Helping Bereaved Families Overcome Harsh Economics of Death

HELPING BEREAVED FAMILIES OVERCOME HARSH ECONOMICS OF DEATH

AORORA, Ontario - Date, 2008 - Coping with a a death is never an easy experience. For those who have no financial resources to fall back on, the stress is enormous.

Canadians on social assistance will receive minimal government funding to cover a portion of the funeral and burial expenses, if they qualify. In spite of economic hardship, funeral homes go to great measures to assist families to provide a meaningful farewell for their loved one. If a family has not qualified for social assistance, such as recent refugees to Canada, funeral homes will often partner with the family, their community, and their faith group to provide a proper funeral. The funeral home's priority is on assisting families to experience a meaningful celebration of life.

Pierson's Funeral Service Ltd. in Calgary, Alberta handles many social service funerals. One of every six funerals held at Pierson's is for a family receiving government assistance. For Michael Pierson, President, the families they serve all have one thing in common - they are bereaved and in need of care.

"We do our best to never discriminate between the families we serve," noted Pierson. "Every life is unique and everyone deserves a dignified farewell. We are here to help these families out and fulfill their needs."

Professional services are the most essential element of the funeral process. Planning and executing a funeral is a complex and demanding task, requiring the services of a licensed professional. In addition to handling disposition of the deceased, funeral directors must call upon their professional expertise to offer each family a dignified, unique and meaningful occasion.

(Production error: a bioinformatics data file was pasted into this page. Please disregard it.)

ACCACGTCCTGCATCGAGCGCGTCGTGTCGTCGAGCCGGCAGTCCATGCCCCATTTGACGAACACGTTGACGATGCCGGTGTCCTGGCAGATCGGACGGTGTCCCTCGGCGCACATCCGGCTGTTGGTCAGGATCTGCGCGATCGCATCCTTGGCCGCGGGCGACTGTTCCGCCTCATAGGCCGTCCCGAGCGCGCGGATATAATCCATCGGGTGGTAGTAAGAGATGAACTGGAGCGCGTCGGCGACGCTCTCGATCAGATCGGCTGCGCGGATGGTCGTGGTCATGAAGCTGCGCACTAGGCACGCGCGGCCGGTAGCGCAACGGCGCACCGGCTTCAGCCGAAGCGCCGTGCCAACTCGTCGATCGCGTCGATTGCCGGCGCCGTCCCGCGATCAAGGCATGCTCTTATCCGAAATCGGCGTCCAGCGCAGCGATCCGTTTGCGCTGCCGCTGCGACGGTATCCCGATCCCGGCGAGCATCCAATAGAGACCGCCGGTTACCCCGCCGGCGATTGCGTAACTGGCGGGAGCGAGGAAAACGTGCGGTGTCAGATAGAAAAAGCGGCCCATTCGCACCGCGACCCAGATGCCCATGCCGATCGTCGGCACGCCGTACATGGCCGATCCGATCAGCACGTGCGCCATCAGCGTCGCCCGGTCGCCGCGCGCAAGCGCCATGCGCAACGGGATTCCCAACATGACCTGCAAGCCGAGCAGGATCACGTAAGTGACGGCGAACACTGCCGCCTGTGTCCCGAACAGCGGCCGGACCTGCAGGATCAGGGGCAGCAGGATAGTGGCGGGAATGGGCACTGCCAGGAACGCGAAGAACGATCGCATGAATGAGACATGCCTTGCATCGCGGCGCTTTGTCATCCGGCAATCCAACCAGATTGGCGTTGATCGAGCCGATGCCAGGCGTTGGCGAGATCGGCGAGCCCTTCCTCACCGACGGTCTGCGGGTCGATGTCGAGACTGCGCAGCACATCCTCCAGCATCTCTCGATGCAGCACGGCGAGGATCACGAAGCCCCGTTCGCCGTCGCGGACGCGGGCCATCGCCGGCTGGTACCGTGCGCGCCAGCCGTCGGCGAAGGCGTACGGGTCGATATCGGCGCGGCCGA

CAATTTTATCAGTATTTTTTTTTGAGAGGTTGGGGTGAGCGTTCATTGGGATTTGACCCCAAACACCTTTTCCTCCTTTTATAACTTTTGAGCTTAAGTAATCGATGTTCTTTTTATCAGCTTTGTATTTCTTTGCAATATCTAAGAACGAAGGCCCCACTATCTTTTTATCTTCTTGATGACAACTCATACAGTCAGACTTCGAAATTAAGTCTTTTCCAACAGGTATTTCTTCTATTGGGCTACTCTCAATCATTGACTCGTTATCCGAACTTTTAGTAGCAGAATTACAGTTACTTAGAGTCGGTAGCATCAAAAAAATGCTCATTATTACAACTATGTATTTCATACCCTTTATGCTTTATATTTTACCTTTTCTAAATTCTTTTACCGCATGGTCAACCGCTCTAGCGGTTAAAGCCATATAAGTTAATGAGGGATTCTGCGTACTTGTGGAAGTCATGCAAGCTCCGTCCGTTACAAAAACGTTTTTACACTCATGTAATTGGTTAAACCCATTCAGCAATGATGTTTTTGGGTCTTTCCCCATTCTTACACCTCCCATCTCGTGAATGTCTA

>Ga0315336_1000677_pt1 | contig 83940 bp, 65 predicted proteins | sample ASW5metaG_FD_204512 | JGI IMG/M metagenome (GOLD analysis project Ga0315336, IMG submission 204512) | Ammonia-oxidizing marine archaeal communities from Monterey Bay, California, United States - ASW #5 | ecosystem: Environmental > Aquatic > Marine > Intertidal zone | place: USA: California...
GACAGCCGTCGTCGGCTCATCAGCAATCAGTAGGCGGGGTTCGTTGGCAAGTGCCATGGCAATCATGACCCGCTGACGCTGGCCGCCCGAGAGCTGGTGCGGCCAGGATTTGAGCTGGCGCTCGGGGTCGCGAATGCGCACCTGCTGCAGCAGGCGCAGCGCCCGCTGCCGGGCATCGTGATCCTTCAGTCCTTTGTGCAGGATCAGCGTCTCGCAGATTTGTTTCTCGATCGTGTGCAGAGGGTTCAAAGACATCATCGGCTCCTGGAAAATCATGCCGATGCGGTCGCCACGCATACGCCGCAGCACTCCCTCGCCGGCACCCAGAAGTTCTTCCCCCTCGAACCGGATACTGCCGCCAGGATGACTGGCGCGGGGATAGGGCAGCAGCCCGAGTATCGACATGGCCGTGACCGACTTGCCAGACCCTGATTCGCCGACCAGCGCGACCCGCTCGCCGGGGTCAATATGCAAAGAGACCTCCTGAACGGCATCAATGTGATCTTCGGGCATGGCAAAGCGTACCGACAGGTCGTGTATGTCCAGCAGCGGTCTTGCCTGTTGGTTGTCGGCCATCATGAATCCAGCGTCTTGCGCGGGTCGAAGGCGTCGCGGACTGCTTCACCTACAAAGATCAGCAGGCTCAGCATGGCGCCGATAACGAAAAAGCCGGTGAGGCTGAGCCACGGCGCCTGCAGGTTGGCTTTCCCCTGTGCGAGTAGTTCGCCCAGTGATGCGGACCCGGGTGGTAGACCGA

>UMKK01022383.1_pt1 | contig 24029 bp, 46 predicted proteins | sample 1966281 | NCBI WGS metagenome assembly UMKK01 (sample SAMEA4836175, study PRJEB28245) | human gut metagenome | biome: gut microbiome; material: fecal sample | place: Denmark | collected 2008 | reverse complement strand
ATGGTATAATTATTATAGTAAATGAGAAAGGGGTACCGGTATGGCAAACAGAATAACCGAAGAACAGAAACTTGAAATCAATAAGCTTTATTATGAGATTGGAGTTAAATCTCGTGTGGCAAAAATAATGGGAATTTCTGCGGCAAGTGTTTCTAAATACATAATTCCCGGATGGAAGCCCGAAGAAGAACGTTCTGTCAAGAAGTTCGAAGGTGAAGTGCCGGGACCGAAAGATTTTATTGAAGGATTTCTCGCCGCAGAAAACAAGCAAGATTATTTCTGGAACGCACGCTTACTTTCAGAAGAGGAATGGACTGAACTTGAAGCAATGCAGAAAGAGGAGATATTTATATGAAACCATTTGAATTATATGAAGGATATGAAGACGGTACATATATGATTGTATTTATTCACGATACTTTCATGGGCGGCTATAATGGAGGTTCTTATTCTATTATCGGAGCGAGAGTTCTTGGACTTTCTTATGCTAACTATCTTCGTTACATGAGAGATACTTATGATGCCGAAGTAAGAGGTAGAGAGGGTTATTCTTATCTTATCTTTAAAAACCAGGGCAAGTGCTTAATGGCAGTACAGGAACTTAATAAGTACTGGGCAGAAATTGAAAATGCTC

"Funeral consultations involve much more than giving basic information about caskets and cremation," said Peter MacDonald, Co-Owner, P. & K. MacDonald Funeral Home in New Glasgow, Nova Scotia. "We educate families to ensure they are making informed choices that reflect the life of their loved one. We listen to families and lean on our expertise to determine how we can best help them within the parameters they have set forth."

Canadian funeral directors share a belief in the profound value of marking the death of our loved ones. They also share a passion for supporting the communities in which they work. Consequently, funeral directors will go the extra mile to help families in need. This is true, not only for the families on social assistance, but also for parents who thave suffered the heartbreaking loss of an infant.

It is not unusual within the funeral profession for merchandise to be discounted and professional fees to be waived for infant funerals. All funeral are demanding for the funeral diector - professionally, physically and emotionally - and a child's even more so.

"The title, 'Funeral Director' means that we help the family 'bear' the emotional burden they are under," said MacDonald. "When we, Funeral Directors, fulfill our calling, it is the greatest community service we can provide."

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